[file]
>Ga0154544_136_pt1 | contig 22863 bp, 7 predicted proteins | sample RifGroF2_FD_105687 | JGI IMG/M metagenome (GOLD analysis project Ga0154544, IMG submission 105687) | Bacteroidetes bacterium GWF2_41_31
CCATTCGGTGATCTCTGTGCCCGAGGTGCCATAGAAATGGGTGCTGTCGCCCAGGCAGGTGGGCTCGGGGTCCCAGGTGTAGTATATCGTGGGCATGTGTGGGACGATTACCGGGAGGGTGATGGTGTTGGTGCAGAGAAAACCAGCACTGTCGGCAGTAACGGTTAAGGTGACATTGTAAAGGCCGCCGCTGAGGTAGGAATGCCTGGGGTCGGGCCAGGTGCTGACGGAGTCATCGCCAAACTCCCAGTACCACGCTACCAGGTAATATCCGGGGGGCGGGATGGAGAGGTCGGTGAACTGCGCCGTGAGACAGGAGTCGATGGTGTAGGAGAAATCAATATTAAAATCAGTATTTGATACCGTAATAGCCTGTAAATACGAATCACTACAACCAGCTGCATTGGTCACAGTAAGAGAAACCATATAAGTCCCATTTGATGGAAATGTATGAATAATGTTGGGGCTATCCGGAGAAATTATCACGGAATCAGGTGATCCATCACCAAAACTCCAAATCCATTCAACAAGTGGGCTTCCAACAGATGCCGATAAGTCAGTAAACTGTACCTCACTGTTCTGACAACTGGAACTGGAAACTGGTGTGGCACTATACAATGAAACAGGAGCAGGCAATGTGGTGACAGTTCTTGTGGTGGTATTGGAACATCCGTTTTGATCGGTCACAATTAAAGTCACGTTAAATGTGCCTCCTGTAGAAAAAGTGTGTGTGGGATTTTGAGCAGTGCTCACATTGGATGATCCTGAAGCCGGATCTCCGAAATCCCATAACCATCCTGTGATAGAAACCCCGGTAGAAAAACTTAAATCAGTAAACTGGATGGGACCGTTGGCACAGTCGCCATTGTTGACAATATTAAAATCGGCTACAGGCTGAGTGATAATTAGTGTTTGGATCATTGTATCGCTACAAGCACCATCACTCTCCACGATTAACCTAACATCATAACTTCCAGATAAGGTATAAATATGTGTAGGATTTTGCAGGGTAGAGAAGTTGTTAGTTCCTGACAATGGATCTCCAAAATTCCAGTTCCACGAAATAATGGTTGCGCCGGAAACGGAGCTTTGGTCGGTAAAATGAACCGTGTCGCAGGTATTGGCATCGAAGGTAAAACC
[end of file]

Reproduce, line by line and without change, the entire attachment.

>Ga0154544_136_pt1 | contig 22863 bp, 7 predicted proteins | sample RifGroF2_FD_105687 | JGI IMG/M metagenome (GOLD analysis project Ga0154544, IMG submission 105687) | Bacteroidetes bacterium GWF2_41_31
CCATTCGGTGATCTCTGTGCCCGAGGTGCCATAGAAATGGGTGCTGTCGCCCAGGCAGGTGGGCTCGGGGTCCCAGGTGTAGTATATCGTGGGCATGTGTGGGACGATTACCGGGAGGGTGATGGTGTTGGTGCAGAGAAAACCAGCACTGTCGGCAGTAACGGTTAAGGTGACATTGTAAAGGCCGCCGCTGAGGTAGGAATGCCTGGGGTCGGGCCAGGTGCTGACGGAGTCATCGCCAAACTCCCAGTACCACGCTACCAGGTAATATCCGGGGGGCGGGATGGAGAGGTCGGTGAACTGCGCCGTGAGACAGGAGTCGATGGTGTAGGAGAAATCAATATTAAAATCAGTATTTGATACCGTAATAGCCTGTAAATACGAATCACTACAACCAGCTGCATTGGTCACAGTAAGAGAAACCATATAAGTCCCATTTGATGGAAATGTATGAATAATGTTGGGGCTATCCGGAGAAATTATCACGGAATCAGGTGATCCATCACCAAAACTCCAAATCCATTCAACAAGTGGGCTTCCAACAGATGCCGATAAGTCAGTAAACTGTACCTCACTGTTCTGACAACTGGAACTGGAAACTGGTGTGGCACTATACAATGAAACAGGAGCAGGCAATGTGGTGACAGTTCTTGTGGTGGTATTGGAACATCCGTTTTGATCGGTCACAATTAAAGTCACGTTAAATGTGCCTCCTGTAGAAAAAGTGTGTGTGGGATTTTGAGCAGTGCTCACATTGGATGATCCTGAAGCCGGATCTCCGAAATCCCATAACCATCCTGTGATAGAAACCCCGGTAGAAAAACTTAAATCAGTAAACTGGATGGGACCGTTGGCACAGTCGCCATTGTTGACAATATTAAAATCGGCTACAGGCTGAGTGATAATTAGTGTTTGGATCATTGTATCGCTACAAGCACCATCACTCTCCACGATTAACCTAACATCATAACTTCCAGATAAGGTATAAATATGTGTAGGATTTTGCAGGGTAGAGAAGTTGTTAGTTCCTGACAATGGATCTCCAAAATTCCAGTTCCACGAAATAATGGTTGCGCCGGAAACGGAGCTTTGGTCGGTAAAATGAACCGTGTCGCAGGTATTGGCATCGAAGGTAAAACC